The sources of African economic growth may now be more diverse, but the continent still relies heavily on sales of oil, minerals, coffee and other raw materials. Exports of Africa’s beverage crops, such as cocoa and coffee from Côte d’Ivoire or tea from Kenya, are typically sensitive to downturns in US and European markets. A number of African countries have benefited in recent years from robust sales of clothing and textiles to the US under the favourable market-access provisions of that country’s Africa Growth and Opportunity Act, but those too may be in jeopardy as US consumers buy fewer goods.
World prices of metals, which have been relatively high for several years, have fallen especially sharply. During October alone the price of copper, Zambia’s major export, plunged by a steep 37 per cent. Silver was down by 21 per cent and even gold — often a refuge for investors in troubled times — came down 18 per cent.
BHP Billiton, the world’s third largest producer of nickel, has suspended its nickel prospecting in the North Katanga region of the Democratic Republic of the Congo (DRC), because of the slide in nickel’s price. Jean-Félix Mupande, director-general of the DRC’s mine-registration agency, also worries about slowing economic growth in China. “Congo’s mining sector, which is tied closely to China, will certainly feel the blow,” he says.
In Burkina Faso, Prime Minister Tertius Zongo presided over the inauguration of a new gold mine in early November. But work on other mining projects, he noted, has been delayed by mining companies’ difficulties in raising commercial financing. “Those who think that the international financial crisis will not have an impact on our countries are making a very simplistic analysis,” Mr. Zongo commented. Burkina, which had already been hit by low world prices for cotton, historically its major export, was counting on the opening of several new gold mines to boost its fortunes.
Although mining accounts for only 5 per cent of South Africa’s economy, that country has been hit especially hard by the mining slump, in part because its well-developed stock exchange is closely integrated into international capital markets and foreign investors can dump their holdings relatively easily. By the end of October foreigners had sold a net 48 bn rands (US$6.1 bn) of local stocks since the beginning of the year, compared with a net acquisition of R62 bn for the same 10-month period the year before.
However, the South African government is used to the mining sector’s “nasty tendency to boom and bust,” Finance Minister Trevor Manuel said in October. “Whether you can smooth out the gyrations is the test of the quality of fiscal policy.” Because the government spent cautiously during the years of high mineral prices, he explained, it is now in a better position to weather the current storm.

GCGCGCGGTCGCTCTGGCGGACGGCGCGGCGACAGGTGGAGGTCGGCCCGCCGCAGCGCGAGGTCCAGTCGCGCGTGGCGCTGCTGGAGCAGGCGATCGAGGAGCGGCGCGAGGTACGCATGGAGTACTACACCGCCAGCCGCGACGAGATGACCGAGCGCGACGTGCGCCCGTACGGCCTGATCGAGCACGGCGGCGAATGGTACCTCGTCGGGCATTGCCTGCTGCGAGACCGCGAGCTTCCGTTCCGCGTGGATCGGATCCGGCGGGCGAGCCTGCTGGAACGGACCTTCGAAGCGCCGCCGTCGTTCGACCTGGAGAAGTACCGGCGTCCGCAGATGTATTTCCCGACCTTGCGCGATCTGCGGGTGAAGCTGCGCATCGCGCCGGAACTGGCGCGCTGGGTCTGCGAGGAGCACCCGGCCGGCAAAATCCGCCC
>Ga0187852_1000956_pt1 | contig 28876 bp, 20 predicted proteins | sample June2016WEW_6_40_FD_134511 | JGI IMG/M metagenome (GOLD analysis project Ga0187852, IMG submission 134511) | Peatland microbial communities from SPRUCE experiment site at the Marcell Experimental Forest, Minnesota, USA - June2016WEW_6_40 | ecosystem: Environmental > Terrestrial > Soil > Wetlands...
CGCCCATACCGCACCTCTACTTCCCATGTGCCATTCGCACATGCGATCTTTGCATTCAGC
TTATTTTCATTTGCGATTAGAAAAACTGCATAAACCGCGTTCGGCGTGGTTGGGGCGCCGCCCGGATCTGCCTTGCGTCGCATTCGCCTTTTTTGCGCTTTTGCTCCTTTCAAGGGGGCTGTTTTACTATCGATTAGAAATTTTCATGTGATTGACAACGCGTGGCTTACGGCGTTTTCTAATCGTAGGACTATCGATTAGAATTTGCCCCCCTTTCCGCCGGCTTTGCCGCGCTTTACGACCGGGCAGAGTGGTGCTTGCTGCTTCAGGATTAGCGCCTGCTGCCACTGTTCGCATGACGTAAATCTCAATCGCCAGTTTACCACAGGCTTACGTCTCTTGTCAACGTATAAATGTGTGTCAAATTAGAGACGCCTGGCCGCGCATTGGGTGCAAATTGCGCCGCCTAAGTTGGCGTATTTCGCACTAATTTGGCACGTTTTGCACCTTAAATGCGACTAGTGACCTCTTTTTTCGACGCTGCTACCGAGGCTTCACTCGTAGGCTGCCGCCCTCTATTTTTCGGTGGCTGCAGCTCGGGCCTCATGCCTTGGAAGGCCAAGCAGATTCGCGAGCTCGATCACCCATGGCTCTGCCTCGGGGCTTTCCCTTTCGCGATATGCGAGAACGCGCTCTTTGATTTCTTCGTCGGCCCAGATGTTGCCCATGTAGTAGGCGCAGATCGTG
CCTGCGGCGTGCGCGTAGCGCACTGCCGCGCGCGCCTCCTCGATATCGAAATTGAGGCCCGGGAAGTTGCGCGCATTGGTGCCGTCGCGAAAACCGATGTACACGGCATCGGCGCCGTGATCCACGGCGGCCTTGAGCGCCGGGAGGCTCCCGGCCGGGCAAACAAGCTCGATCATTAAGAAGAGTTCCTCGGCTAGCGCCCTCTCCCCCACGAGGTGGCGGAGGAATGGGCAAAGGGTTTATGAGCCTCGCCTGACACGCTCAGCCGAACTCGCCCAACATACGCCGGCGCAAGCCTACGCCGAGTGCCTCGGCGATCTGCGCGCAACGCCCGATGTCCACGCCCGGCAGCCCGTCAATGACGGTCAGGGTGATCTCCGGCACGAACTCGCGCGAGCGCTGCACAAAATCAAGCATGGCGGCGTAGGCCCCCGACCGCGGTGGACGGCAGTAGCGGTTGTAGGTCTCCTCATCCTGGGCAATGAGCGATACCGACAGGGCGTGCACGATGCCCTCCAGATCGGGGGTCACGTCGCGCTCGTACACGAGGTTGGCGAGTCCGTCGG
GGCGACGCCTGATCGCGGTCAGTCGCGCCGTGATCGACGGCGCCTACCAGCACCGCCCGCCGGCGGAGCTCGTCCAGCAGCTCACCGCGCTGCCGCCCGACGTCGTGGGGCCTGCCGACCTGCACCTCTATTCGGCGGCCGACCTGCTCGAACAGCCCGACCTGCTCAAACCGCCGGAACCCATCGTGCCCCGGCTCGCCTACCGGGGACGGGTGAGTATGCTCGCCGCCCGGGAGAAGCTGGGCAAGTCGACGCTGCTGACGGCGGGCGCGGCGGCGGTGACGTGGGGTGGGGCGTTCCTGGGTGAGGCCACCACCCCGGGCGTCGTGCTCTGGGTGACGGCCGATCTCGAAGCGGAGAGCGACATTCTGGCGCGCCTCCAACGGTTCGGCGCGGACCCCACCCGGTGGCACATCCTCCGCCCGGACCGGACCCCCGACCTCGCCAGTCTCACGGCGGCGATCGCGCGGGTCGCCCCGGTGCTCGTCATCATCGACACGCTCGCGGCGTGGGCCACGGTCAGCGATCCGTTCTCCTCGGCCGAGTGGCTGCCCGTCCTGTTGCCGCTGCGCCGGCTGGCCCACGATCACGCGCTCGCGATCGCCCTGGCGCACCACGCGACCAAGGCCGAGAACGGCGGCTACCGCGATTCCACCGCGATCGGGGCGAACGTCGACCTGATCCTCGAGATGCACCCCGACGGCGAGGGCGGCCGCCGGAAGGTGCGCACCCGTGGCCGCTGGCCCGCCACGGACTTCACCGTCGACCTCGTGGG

Oil and food
For a number of major African oil producers, such as Nigeria, Angola and Algeria, high world oil prices delivered a boom in foreign earnings. But as global demand for oil slackened, its price fell by more than half in just three months, upending expenditure plans that were based on much higher prices. Even if oil-exporting countries reduce production, the IMF projects that through 2009 oil prices will remain only moderately higher than their current levels.
For Africa’s many poor oil-importing countries, that is good news. They will not have to spend as much of their scarce money on costly fuel imports, leaving more for domestic investment and other purposes.
Many of these countries were also hit hard by high prices for imported cereals during the first months of 2008, setting off widespread protests and rioting by hungry citizens (see Africa Renewal, July 2008). Although world grain production has been strong, contributing to a slight fall-off in international prices, those lower prices have not yet been felt by consumers in Africa’s poor food-importing countries, the UN’s Food and Agriculture Organization (FAO) noted in November in its biannual Food Outlook report.
And because of the current global economic uncertainties, many farmers in major food exporting countries elsewhere in the world may reduce their plantings, warns Concepción Calpe, one of the FAO report’s main authors. “There is a real risk that as a consequence of the current world economic problems people will have to reduce their food intake and the number of hungry could rise further,” she says.
Aid in jeopardy?
Kenyan Prime Minister Raila Odinga:“As the economies of our main donor partners are affected, the first victim is going to be aid.”
On 22 September, just as the Wall Street crash began spreading worldwide, the UN General Assembly held a high-level meeting in New York on Africa’s development needs. Leaders from Africa appealed to donors to live up to their earlier pledges to significantly increase foreign aid to Africa, and many of the rich donor countries reaffirmed their commitment to do so (see article and Africa Renewal, October 2008).
As the crisis worsened, many African leaders voiced concerns. “We fear,” said Kenyan Prime Minister Raila Odinga, “that as the economies of our main donor partners are affected, the first victim is going to be aid.... We know that they must look at some areas where they will make some savings, and we fear the first area will be development assistance.”
Such concerns were bluntly reinforced by French Foreign Minister Bernard Kouchner. Commenting on donor pledges to increase aid to help poor countries achieve the Millennium Development Goals, he repeatedly stated in New York in late September, “Promising to get people more money for development? This is not true. We are lying.”